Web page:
Counting Crows - Mr. Jones
Cracker - Low, Eurotrash Girl
Dandy Warhols - Not if you were the last Junkie on Earth
Dee-Lite - Groove is in the Heart
Dishwalla - Counting Blue Cars
Elastica - Connection
Filter - Hey Man Nice Shot
Flaming Lips - She Don't Use Jelly
Garbage - Stupid Girl, Only Happy When it Rains
Gin Blossoms - Hey Jealousy
Green Day - Welcome to Paradise
Happy Monday - Step On
Harvey Danger - Flagpole Sitta
Hole - Doll Parts
James - Laid
Jane's Addiction - Jane Says
Juliana Hatfield - My Sister
L7 - Pretend We're Dead
Lemonheads - Mrs. Robinson
Lisa Loeb - Stay
Live - Lightning Crashes
Local H - Bound for the Floor
Luscious Jackson - Naked Eye
Machines of Loving Grace - Butterfly Wings
Marilyn Manson - Beautiful People
Mazzy Star - Fade into You
Nada Surf - Popular
Nine Inch Nails - Closer, Head Like a Hole
Nirvana - Smells Like Teen Spirit, Lithium
Our Lady Peace - Superman's Dead
Pear Jam - Alive, Jeremy, Evenflow
Portishead - Glory Box
Proclaimers - 500 Miles
Radiohead - Creep
REM - Shiny, Happy, People
Sarah McLachlan - Building a Mystery
Screaming Trees - Nearly Lost You
Smashing Pumpkins - Tonight
Sonic Youth - Sugar Cane
Soul Asylum - Runaway Train
Soundgarden - Black Hole Sun, Spoonman
Spacehog - In the Meantime
Spin Doctors - Two Princes
Sponge - Molly
Stone Temple Pilots - Big Empty, Vasoline, Interstate Love Song
Superdrag - Sucked Out
Suzanne Vega - Luka
Temple of the Dog - Hunger Strike
The Cranberries - Dreams, Linger
The Presidents of the United States of America - Lump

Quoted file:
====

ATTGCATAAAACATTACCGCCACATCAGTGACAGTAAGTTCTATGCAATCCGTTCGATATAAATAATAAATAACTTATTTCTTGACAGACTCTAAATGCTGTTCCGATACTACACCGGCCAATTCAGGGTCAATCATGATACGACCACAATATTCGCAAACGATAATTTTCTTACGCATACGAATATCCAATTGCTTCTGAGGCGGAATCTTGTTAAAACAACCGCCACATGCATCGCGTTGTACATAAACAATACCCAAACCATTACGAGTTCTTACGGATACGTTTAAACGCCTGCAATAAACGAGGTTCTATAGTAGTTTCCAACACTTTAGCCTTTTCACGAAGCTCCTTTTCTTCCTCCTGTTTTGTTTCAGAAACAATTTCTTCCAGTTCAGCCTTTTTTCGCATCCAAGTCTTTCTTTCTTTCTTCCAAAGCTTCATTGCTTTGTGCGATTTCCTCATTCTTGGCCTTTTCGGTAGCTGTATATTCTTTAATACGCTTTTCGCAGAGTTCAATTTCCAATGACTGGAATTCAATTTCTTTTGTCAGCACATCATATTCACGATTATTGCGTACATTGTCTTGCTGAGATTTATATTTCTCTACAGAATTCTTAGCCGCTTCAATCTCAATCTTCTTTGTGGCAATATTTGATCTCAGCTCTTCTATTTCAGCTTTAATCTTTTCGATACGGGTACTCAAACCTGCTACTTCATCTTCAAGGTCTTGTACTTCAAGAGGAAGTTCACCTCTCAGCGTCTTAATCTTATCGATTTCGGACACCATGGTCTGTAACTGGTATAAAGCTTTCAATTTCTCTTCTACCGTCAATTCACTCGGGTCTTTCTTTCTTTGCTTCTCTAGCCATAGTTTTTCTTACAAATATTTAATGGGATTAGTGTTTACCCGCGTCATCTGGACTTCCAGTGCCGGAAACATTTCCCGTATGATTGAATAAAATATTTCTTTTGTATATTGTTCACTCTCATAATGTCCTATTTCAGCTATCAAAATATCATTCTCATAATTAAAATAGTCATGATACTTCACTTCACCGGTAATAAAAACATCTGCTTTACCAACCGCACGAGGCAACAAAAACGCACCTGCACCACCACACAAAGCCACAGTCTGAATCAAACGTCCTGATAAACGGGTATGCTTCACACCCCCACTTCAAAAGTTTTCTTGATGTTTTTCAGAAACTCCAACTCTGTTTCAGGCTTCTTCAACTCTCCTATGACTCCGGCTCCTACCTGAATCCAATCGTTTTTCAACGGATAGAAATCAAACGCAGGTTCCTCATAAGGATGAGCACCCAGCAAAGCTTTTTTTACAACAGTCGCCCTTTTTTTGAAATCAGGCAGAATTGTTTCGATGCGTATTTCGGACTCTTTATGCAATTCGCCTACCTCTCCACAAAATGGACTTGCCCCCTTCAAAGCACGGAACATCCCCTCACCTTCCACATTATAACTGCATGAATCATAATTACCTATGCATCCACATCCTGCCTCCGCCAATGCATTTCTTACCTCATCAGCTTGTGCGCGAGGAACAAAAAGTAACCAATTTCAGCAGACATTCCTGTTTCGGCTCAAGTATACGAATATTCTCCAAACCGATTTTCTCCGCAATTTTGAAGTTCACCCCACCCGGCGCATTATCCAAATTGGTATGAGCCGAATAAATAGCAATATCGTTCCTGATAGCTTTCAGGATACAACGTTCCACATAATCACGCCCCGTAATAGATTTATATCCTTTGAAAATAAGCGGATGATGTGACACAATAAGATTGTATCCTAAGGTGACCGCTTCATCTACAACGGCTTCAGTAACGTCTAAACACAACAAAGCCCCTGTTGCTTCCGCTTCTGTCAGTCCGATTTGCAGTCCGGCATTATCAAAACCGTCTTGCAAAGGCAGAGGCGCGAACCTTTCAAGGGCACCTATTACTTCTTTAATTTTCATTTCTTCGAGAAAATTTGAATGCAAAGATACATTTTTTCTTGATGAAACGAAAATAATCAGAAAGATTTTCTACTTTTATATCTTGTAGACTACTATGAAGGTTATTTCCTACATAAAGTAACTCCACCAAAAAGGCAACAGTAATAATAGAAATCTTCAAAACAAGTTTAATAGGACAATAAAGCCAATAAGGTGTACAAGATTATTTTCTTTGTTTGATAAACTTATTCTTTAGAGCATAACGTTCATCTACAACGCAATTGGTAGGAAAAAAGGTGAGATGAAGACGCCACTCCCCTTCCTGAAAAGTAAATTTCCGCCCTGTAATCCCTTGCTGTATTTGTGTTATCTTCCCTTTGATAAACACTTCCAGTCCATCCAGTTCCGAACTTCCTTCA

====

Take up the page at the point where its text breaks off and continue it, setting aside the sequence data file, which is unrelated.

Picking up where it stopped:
The Verve Pipe - The Freshmen
They Might Be Giants - Istanbul, Birdhouse in Your Soul
Third Eye Blind - Semi-Charmed Life
Toad the Wet Sprocket - Walk on the Ocean, All I Want
Tool - Sober
Tori Amos - Cornflake Girl
Weezer - Undone (the Sweater Song)

Wednesday, June 22, 2016

Fifteen Types of Scenes

I can't remember the last time I picked up an adult fiction book, and I really can't remember the last time I cracked open an adult non-fiction book. Probably in college. It's not that I have anything against learning, I love learning! I would just rather be reading about dragons and aliens and sword fights and teen drama.

However, a fellow writer suggested this book, which is incredibly good and helpful, but I find myself mentally translating it into language I can understand. So for you, I've done that below, for the segment on the fifteen different types of scenes. But please, if you're looking for ways to punch up your writing, pick up the entire book. You might not need to translate as I have.

Scene 1
Theirs: Climax Scene
Mine: The Hell Yeah Scene
This isn't the big battle at the end, this is the mini-battle somewhere in the middle, where your character wins a fight but not the war.

Scene 2
Theirs: Contemplative (or Sequel) Scenes
Mine: The What the Hell just Happened Scene
Some stuff happened in the previous chapter, now I need to think about it.

Scene 3
Theirs: Crisis Scenes
Mine: The Oh Crap Scene
Kind of the like the Hell Yeah scene except the opposite. It's not the big letdown. It's a little letdown. We can still recover.

Scene 4
Theirs: Dialogue Scenes
Mine: Dialogue Scenes
It's pretty self-explanatory.

Scene 5
Theirs: Epiphany Scenes
Mine: I Totally Get it Now
"It finally makes sense, why he disappears during the daytime, why he doesn't eat food, why he can move fast, and has no reflection...he's a vampire!"

Scene 6
Theirs: Escape Scenes
Mine: Escape Scenes
Again, pretty self-explanatory.

Scene 7
Theirs: Final Scenes
Mine: Final Scenes
This is the big explosion at the end, where Luke destroys the Death Star.

Scene 8
Theirs: First Scenes
Mine: First Scenes